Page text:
March 13th, 2007

Prof. Ned Brainard

Fun with Light

If you like physics and making stuff, you might want to look at this.

For the lazy:
I did a project in high school physics on the phenomenon of birefringence in combination with polarization. Take a clear sheet and a light source (we used transparencies and an overhead projector). Put loads of scotch tape haphazardly on the clear sheet (or, you know, the inside of your visor). When I say haphazardly, make sure it's good and flat but otherwise criss-cross it, make shapes, etc. If it's all going in one direction up and down, it's going to be boring. Put a polarizing filter between the sheet and the light source (or hold your scotch-taped visor up to the sun); we put thetransparency on top of a large polarizing filter sitting on the surface of the overhead projector. Then put another polarizing filter (your sunglasses, for example) between the transparency and the observer (your eyes or a projection screen) and rotate that polarizing filter. Congratulations, you've just created a Polarimandalascope.

Oh, and the trick is this: The tape is birefringent, thanks to the process of stretching by which it's made. In different layers, this alters the amount the light (which is already polarized) is bent. What you actually end up with is circular polarization, so that when you rotate the second polarizing filter, different frequencies (i.e., colors) of light have rotated different amounts and can therefore pass through. So what you see is a wide array of colors in all sorts of patterns, based on how the tape was applied.
  • Current Music
    Soul Coughing - $300
Wu-Tang Financial

Damn, it feels good to be a coder.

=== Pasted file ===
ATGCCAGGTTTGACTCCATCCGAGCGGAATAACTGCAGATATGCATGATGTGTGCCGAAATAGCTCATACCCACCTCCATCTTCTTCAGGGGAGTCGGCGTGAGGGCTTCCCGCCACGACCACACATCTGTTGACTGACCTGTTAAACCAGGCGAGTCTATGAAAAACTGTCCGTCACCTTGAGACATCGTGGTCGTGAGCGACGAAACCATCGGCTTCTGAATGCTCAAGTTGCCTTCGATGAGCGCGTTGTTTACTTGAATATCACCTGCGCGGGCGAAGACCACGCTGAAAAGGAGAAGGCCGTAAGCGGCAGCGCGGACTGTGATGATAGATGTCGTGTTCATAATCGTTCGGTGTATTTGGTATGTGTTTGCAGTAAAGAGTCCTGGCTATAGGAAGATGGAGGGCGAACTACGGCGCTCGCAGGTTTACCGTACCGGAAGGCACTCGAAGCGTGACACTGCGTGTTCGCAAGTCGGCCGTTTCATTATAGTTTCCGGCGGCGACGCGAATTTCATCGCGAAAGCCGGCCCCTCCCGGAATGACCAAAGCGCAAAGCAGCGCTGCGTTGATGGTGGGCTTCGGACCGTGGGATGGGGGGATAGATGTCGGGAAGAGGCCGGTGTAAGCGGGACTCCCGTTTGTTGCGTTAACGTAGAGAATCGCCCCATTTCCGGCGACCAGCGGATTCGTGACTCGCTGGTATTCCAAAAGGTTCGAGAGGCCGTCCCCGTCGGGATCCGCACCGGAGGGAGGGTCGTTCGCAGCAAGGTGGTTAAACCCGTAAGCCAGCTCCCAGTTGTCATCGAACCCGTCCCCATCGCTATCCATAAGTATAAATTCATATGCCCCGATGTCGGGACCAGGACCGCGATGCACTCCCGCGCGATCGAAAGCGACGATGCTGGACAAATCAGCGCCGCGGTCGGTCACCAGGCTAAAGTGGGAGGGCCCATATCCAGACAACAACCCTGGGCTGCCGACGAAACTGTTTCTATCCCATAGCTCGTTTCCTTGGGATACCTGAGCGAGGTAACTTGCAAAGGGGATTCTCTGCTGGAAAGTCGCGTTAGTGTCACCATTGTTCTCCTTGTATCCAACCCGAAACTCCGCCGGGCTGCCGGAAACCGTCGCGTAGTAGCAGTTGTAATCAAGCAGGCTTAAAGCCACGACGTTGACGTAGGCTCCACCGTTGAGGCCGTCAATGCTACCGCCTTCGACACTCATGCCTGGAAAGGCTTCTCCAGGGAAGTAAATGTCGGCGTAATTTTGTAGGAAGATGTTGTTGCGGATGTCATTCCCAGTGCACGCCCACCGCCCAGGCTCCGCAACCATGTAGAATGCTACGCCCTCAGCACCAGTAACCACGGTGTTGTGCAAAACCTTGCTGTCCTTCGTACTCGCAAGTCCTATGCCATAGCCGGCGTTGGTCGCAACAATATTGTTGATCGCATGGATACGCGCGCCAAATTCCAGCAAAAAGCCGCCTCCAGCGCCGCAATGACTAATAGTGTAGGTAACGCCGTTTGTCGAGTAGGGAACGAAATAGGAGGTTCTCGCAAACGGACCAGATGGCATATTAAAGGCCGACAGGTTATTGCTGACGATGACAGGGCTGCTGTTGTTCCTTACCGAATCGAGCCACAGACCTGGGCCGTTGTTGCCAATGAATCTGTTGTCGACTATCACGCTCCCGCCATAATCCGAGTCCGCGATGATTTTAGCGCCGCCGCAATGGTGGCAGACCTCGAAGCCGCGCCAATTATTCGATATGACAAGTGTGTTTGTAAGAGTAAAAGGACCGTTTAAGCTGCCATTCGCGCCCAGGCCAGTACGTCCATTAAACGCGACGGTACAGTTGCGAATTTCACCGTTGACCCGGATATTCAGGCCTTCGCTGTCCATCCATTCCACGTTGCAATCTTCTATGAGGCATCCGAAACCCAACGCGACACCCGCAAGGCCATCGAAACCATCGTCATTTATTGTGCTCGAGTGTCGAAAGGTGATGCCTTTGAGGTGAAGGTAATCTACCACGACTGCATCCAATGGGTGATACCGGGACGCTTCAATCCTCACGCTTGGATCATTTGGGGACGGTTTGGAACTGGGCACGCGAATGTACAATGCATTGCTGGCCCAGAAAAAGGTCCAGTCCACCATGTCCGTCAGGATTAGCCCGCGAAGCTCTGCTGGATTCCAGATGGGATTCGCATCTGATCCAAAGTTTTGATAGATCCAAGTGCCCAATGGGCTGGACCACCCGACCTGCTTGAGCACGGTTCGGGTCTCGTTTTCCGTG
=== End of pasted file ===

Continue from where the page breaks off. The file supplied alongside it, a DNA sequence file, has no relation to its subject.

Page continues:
Those of you who are not stalking my every move might not know that I've decided to take up programming again. This afternoon on the train home, I wrote my first Python program:
# This program converts a number of minutes into hours.
m = input("How many minutes should I convert? ")
h = m / 60
print h
null = raw_input("Press ENTER to exit.")

Then I refined it:
# This program converts a number of minutes into hours,
# to two decimal places.

m = input("How many minutes should I convert? ")
h1 = m / 60
dec = (h1) * 60
# This variable compensates for python's inability to float.
h2 = 100 * (m - dec) / (60)
print h1,".",h2
null = raw_input("Press ENTER to exit.")

The final version will have to wait until I learn if-then statements, so that I can display the correct units (hour/s). I suppose I should probably comment that, since I'm more practicing comments than anything else.
# This program converts a number of minutes into hours and minutes

m = input("How many minutes should I convert? ")
h1 = m / 60
dec = (h1) * 60
h2 = m - dec
print h1,"hours, ",h2,"minutes."
null = raw_input("Press ENTER to exit.")

The text I'm teaching myself with is How to Think Like a Computer Scientist, for anyone who's curious.

Hopefully, all this effort will not detract from the time I'm devoting to penning my new sitcom: Chad Thuy, Pad Thai Guy. It's the story of the comic misadventures of a delivery guy who goes on to build an unstoppable empire of Pan-Asian Fast Food restaurants, which he rules with an iron fist. Or will, some day. That's not for a few seasons yet. I'm pitching it to the WB as a sort of Two Guys, a Girl, and a Pizza place meets Sopranos, but with yellow people. And never mind that according to America's one-drop rule I'm black; and not at all Asian, any way you slice it. I mean, Jews have been writing shows for black folks for decades now, right? *rimshot*
  • Current Music
    Rush - Grand Designs
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